JULY 2008  
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There is nothing better on a hot, steamy summer's evening than to watch a hot, steamy, sexy play. Christopher Marlowe might have come to a particularly sticky end the year before his thirtieth birthday, being ignominiously stabbed in 1593 in a bar brawl in downtown Deptford, but his legacy is some of the finest tragic drama of his age. Influential on such young writers as his contemporary Will Shakespeare, Marlowe still thrills and excites over four hundred years later. Who can imagine what brilliant drama might have flowed from his quill had he survived the drunken attack (or possible political assassination).

Often dated to the year before his death, Marlowe's Edward II is a remarkable play with remarkable narrative that is immediately and invigoratingly accessible to a twenty-first-century audience. There is no denying that this tale of love and betrayal, of rebellion and usurpation, and of self-centred sexual gratification and bloody murder is as raw and visceral as any Greek tragedy. The story centres on King Edward II who, although married to the delicious French princess, Queen Isabella, and although the father of an infant princely heir, openly desires a young court favourite, Piers Gaveston. It is this dramatization of overt homosexuality which has elevated 'Kit Marlowe' into an early modern gay icon.

Although scholars are somewhat dubious about recent productions of the play which over-emphasize the 'high camp' of Edward and Gaveston's relationship, there is no doubt that Marlowe's subtle classical allusions to Hero and Leander, and to Jove and Ganymede, would have guaranteed its reception by its contemporary audience. To the Elizabethans, these subtle verbal signals would have been tantamount to an open accusation of royal buggery. In Michael Oakley's fascinating new production, there is little need for such subtlety. In our enlightened age, the sight of a young handsome king snogging his gay paramour is, if not entirely polite in mixed company (especially with the king's wife looking on in abject horror), at least acceptable in its dramatic context. Freed from the straight-jacket of Victorian respectability, Edward II shines like a beacon of lust and obsessive sexual desire.

Oakley's production is staged in a studio space which guarantees maximum acting room and minimum set distraction. The rear wall provides a narrow corridor of backstage entrances with its grandiose central reveal and two side doors, along with a curtained area stage left. Mark Friend's excellent design concept complements the stark austerity of the piece. The greyness of the walls and floor is echoed in the simple though evocative grey crown which Edward is forced to remove from his own regal head. This uncomplicated set design is balanced by the most effective and stylish modern costumes. So often, low-budget productions fail to dress their actors and so fail the play. Assisted by Katie Powell, Friend has created a truly aristocratic look for Edward II, and for the courtiers who people its realm.

Of course, none of this would really matter if Oakley as director had not brought together a truly remarkable group of actors. Led by Philip Cumbus as the leather-clad King Edward, the cast conjure the intrigues of court and military life with sincerity and uncanny reality. There is never a sense that Cumbus is himself camping up the part. Far from it; this is definitely a man's king, able to rule with his passion and his intellect. That same passion is directed towards a far more foppish Gaveston, played with superb arrogance by Tom Robertson. At times, Robertson's Gaveston glides across the stage like an ill-intentioned snake, winding himself around his royal lover and disgusting the 'butch' courtiers with his queen-like behaviour. When represented by Cumbus and Robertson, such homosexual desire and gratification is totally believable and, somewhat counter to the play's original construction, totally understandable.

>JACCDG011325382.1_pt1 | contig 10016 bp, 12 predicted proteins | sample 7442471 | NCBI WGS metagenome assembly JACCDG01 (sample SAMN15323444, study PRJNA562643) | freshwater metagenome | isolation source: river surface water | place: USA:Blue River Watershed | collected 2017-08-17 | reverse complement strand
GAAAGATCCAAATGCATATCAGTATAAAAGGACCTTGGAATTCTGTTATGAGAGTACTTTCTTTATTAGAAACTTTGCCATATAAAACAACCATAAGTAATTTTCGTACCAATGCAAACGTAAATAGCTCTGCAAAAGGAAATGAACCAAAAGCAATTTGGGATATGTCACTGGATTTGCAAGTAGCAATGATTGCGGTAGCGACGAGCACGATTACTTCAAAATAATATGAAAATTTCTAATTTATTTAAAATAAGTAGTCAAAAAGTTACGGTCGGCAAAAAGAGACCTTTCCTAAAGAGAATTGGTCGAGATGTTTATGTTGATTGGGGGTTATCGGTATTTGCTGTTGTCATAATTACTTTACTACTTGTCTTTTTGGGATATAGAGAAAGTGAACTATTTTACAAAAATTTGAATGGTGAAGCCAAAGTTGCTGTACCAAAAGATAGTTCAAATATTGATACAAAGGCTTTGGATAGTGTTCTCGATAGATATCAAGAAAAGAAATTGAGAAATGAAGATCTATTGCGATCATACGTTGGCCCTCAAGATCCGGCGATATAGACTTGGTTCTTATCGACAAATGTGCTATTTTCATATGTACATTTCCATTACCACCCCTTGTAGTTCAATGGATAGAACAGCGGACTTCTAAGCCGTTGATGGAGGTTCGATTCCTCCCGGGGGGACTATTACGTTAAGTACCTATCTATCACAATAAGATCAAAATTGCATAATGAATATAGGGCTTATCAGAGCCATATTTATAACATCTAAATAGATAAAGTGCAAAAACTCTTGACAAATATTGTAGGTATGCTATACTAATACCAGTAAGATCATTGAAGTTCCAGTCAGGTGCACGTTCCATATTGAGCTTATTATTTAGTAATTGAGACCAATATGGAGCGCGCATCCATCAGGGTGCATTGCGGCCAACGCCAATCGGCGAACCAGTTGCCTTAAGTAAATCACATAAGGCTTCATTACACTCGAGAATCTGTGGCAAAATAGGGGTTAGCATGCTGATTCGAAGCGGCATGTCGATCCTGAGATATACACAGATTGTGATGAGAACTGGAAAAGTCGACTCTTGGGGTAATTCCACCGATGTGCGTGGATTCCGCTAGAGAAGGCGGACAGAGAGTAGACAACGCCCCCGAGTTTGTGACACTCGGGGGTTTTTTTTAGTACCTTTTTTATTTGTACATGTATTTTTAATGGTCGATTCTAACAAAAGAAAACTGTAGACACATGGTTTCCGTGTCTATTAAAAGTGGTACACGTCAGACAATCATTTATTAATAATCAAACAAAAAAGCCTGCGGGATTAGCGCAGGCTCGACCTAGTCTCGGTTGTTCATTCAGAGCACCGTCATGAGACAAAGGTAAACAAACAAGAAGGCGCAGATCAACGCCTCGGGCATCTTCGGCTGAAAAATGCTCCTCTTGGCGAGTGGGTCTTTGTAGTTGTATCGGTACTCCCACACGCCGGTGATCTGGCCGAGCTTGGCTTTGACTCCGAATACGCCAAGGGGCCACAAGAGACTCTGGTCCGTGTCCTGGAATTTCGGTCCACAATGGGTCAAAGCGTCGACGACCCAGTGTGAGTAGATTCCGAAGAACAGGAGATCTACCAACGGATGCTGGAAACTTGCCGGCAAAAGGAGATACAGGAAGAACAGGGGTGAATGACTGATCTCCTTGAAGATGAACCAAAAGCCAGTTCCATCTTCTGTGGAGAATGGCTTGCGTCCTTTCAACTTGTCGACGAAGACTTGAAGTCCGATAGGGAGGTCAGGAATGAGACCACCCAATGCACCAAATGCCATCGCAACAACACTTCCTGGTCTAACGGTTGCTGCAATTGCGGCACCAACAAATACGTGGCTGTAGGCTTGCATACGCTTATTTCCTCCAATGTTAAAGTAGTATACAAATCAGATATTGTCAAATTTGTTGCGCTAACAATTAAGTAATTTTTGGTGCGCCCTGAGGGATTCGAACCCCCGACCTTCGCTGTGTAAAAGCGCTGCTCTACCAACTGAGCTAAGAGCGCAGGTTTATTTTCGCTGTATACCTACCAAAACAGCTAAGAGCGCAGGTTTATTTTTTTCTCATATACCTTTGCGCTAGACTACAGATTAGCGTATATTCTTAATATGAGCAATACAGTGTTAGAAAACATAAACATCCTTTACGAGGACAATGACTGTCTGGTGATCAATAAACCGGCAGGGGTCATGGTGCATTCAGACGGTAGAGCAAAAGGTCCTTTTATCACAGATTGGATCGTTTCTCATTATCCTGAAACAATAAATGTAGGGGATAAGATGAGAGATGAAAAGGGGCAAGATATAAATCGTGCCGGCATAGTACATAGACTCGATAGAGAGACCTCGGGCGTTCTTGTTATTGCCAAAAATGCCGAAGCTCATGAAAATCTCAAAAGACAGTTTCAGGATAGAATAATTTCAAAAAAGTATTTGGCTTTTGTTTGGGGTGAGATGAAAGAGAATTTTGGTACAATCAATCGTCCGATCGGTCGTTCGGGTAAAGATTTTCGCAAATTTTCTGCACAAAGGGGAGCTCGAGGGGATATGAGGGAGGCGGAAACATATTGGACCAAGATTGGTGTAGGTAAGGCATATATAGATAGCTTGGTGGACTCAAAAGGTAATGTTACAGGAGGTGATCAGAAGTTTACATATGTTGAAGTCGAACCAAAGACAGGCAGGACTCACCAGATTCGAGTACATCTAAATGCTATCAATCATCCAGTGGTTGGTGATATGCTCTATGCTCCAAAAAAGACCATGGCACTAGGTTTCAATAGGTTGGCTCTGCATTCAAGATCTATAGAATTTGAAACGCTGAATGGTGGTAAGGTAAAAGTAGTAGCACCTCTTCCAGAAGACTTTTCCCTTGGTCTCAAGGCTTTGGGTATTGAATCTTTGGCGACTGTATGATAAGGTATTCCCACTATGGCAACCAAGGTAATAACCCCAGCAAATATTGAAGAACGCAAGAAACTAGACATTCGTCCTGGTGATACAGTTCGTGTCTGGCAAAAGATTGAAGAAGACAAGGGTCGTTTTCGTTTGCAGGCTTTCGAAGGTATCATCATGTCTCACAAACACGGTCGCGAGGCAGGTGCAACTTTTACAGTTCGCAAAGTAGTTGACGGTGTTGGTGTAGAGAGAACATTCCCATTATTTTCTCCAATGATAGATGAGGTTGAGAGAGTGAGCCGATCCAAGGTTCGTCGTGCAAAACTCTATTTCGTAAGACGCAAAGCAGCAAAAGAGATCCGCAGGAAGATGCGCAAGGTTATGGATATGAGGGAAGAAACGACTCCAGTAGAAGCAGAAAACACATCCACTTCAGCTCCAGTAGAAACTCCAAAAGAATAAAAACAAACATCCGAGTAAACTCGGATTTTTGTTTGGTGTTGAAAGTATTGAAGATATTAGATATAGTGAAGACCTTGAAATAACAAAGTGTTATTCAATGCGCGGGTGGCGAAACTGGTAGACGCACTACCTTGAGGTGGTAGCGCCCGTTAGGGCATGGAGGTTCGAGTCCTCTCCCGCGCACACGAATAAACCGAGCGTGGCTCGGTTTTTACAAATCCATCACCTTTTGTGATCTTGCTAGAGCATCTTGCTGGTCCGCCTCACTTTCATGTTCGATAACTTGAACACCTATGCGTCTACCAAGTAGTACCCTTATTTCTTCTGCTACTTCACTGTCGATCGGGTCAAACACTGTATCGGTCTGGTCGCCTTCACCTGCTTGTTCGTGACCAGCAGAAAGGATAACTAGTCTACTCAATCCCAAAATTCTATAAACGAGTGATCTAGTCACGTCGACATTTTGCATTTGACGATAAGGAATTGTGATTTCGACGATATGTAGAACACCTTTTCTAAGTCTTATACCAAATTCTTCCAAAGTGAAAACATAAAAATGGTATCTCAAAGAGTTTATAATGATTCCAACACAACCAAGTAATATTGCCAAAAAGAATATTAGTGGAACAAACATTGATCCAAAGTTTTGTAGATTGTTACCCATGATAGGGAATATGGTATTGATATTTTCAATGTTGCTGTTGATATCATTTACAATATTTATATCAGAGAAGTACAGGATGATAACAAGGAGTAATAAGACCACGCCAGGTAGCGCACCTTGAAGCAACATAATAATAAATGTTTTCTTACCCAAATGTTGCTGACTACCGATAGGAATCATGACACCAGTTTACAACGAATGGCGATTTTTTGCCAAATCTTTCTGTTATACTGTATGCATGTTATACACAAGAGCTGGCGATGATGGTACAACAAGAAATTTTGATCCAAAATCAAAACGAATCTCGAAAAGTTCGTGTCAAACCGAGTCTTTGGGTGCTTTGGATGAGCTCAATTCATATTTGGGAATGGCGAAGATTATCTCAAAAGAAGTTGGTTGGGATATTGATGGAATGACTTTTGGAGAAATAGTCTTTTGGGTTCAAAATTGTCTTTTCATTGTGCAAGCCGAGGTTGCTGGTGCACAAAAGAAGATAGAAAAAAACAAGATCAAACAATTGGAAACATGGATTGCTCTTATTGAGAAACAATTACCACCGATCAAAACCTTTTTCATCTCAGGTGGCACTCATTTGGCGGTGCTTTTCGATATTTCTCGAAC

How could the poor Isabella compete with the charms of Gaveston? Rejected she might be, but this queen is determinedly not going to take such insults lying down. Nevertheless, in this patriarchal society her only means of revenge is to ingratiate herself with the one military man willing to face up to his king -- the rugged Mortimer. Isabella embarks on a torrid and open affair with Mortimer which literally and metaphorically mirrors her husband's sexual encounters with Gaveston. Kate Sissons gives a strong and fiery performance as the rejected Queen Isabella. Sissons expresses love and hate in equal measure. A truly regal performance which provides the perfect counterpoint to King Edward's own misguided passion.

Bill Ward is likewise fiery as the usurping Mortimer. Ever the Machiavellian, Mortimer schemes to gain ultimate authority in the country. His physical strength and determination are, it seems, merely tools with which Isabella manipulates her own revenge. Ward rises to this challenge and, like Sissons, provides yet another fascinating character with which to compare effective and effete government.

The BAC production of Edward II shows how accessible Marlowe's plays are and how important they are to our cultural heritage. Notwithstanding the exasperating heat in the studio theatre, this is a play which will excite and stimulate in equal measure. There may be other productions of Edward II on the horizon this year but it would be hard to eclipse the grandeur and passionate sexuality of Oakley's shining example. For me, the vitality of Cumbus's performance is central to this magnificent play; around him, the English courtiers flit like Death's-head Hawk-moths implicitly announcing his excruciatingly painful demise. Superb.

© Kevin Quarmby, 2008